My Life as a Mother and as a Working Woman

—Simran Oberoi

Art is the child of nature in whom we trace the features of the mother’s face.
—Henry Wadsworth Longfellow

Ibegan writing this article several times and each time something came up which needed my immediate attention. These were either associated with my work or with my 4 ½ month old baby. I would like to add the word ‘new’ before mother, simply because my current status is a reflection of that.

A lot has been shared on how a working woman balances her job against her role as a mother—attending conference calls interspersed with diaper changes or client meetings juxtaposed with visits to the paediatrician. A lot has also been shared on how women get increasingly better at balancing these two elements. However, all the literature on this topic cannot prepare you for the moment when in the middle of an important call your baby smiles (yes, smiles, not cries!) at you to get your attention or you miss seeing how your baby turns sideways for the first time. Clichéd as it might sound, time does seem to standstill during those moments as you oscillate between your duty and your love.

Having just joined after the birth of my first kid, I am in a phase where I juggle between my baby’s needs and my professional commitments.

To say that I have been able to successfully manage both fronts smoothly, even after a month of re-joining my duties would be wrong. But I can confidently say that I know it gets better with each passing day and that I am hopeful of being able to acquire that skill. Honestly, there are days when I discover that there is no method to the madness.

Here are a few basic techniques that one could adopt to make one’s life a little more organized and manageable.

Make list!

The only way to control the situation is to make proper to-do lists. Earlier you had to manage your grocery list for home and your to-do list for work. Now you have an additional list—a list of the things necessary for the baby. So you may want to ensure that you make a note of even the smallest requirement of your child. Be more specific with your work list—sub-divide it into first and second half of the day. You may want to finish your mails/deliverables/reports/reviews first and then have your conference calls or vice versa. I do it as per my baby’s requirements. So, if I plan to bathe my baby in the afternoon, I get over with my calls in the first half and then work on the mails in between his play as well as food timings.

Prioritize—Segregate the Essentials from the Non-essentials

These could vary for each individual. For me, bathing and playing with my child are essentials or non-negotiable alongside ensuring that I complete all the work that I have assigned to myself. Work-related non-essentials are kept for Friday early evenings or for an hour or two during the weekend when my husband is around to help me with the baby. Home-related or child-related non-essentials are either delegated to the domestic help or done over a period of time. I rely a lot on online purchases. They are not the best always, but help me devote my time to the bare essentials associated with my child and work. Perhaps when I have the luxury of time, I may rediscover the joys of actually visiting a shop to buy things.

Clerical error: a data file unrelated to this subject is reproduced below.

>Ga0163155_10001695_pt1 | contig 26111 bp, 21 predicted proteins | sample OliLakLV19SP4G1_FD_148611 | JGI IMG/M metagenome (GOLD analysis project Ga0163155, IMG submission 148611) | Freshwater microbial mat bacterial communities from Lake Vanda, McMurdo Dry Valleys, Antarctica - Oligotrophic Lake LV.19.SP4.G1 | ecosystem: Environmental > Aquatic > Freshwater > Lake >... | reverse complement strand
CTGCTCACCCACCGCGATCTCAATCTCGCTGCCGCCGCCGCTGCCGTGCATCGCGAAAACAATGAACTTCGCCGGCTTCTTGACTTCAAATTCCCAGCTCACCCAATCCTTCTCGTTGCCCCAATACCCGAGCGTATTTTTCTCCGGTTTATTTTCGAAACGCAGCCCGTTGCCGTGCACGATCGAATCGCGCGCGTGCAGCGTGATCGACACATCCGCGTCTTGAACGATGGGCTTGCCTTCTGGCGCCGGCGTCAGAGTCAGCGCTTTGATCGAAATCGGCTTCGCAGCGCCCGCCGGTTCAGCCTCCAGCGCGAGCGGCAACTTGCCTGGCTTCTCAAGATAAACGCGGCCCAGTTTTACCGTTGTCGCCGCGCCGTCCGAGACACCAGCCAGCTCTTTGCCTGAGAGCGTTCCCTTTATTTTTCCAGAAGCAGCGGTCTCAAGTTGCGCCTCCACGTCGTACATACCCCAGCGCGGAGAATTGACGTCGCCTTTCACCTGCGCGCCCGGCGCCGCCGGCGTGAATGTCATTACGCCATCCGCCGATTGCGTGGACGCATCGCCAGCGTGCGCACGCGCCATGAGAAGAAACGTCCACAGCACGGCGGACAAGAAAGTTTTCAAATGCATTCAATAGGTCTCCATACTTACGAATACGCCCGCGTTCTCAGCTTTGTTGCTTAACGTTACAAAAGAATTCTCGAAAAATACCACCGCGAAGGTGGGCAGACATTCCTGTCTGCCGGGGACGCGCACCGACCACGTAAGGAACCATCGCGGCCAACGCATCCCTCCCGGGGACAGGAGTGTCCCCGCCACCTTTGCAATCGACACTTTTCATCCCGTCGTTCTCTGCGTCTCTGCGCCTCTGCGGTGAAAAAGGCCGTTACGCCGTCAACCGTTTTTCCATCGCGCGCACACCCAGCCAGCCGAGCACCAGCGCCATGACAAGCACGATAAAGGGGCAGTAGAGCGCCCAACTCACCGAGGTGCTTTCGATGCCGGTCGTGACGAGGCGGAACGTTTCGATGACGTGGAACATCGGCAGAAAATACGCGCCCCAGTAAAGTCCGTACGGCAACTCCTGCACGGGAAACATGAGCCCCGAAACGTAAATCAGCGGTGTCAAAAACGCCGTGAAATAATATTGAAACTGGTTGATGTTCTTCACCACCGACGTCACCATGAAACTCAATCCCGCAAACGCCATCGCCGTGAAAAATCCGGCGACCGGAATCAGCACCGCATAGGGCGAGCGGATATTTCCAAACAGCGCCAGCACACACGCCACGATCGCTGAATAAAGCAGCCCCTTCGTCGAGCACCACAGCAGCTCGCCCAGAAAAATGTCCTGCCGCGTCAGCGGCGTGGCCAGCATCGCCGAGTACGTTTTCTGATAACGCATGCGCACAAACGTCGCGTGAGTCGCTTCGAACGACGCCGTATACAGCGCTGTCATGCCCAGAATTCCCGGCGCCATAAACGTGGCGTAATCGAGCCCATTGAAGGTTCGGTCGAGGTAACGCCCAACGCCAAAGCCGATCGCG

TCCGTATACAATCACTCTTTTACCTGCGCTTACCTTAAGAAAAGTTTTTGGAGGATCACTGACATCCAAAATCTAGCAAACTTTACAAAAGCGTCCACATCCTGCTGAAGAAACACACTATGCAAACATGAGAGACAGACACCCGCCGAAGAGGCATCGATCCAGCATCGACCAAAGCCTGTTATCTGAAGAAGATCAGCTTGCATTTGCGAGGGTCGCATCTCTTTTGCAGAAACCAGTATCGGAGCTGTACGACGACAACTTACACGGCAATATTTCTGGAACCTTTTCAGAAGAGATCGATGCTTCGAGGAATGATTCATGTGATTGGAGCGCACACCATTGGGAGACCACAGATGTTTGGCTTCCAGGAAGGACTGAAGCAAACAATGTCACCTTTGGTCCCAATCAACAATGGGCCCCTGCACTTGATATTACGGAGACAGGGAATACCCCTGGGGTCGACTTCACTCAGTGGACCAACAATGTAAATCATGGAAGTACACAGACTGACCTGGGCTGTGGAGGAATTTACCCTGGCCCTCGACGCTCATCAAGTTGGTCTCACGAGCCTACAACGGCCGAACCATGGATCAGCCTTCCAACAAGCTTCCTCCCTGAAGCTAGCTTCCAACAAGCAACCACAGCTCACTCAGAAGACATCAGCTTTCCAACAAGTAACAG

Discuss with Your Managers/Leaders

You will be surprised to know how often this works out positively. To give you an example, we had a business review meeting recently with the team of our global leaders visiting us. I had to make the presentation for my team and with a 4 ½ month old that may need me anytime, it seemed like a mammoth task. I discussed the issue with my manager. My manager allowed me to leave after my presentation and also to get my baby along. Having a supportive spouse who came along and baby sat in the hotel room, while I went ahead with my presentation, was an additional bonus.

Take out 10-15 Minutes for Yourself

For a mother and a working woman, life seems to be clearly confined between one’s job and children. Dissolve the boundaries and ‘re-demarcate’ them! You need to be yourself to do justice to both these critical roles—and the only way you will continue to be yourself, is by taking out time for yourself whether it is 10-15 minutes or an hour each day. It helps you to organize your thoughts, channelize your energy and re-focus and helps you to revisit those corners of your mind and heart that you forgot about!

Indulge in Your Hobbies

I love baking and that was the first thing that was put on the back burner because between my work and my baby, there was just no time to do anything else. And then I thought, let me start it once again—once a day to begin with—the idea changed me. I would identify the low pressure days when my baby needed me a little less or my work commitments were lighter and I would spend an hour baking or writing my blog. It worked wonders in rejuvenating me because it gave me a small window to relax and focus on something beyond work and child.

I have tried to share my experiences and how I am learning from them, to manage this delicate balance. Often times, women have to choose between their child and work, because of the current corporate set-ups, absence of flexible work arrangements, no childcare facilities at work places … it will always be a struggle unless our organizations demonstrate a better understanding of the needs of a mother who is a high performing professional for them! But till then … ways of trying to manage can help each of us get by.

About the Author
Simran Oberoi is working as the Knowledge Advisor at Society for Human Resource Management, India. She holds an experience of more than a decade in HR Advisory Services. At SHRM, she is currently responsible for in-depth knowledge development. Her poems have been published in literary journals such as Apostrophe’O, Muse India, Kritya India, Free India Media.

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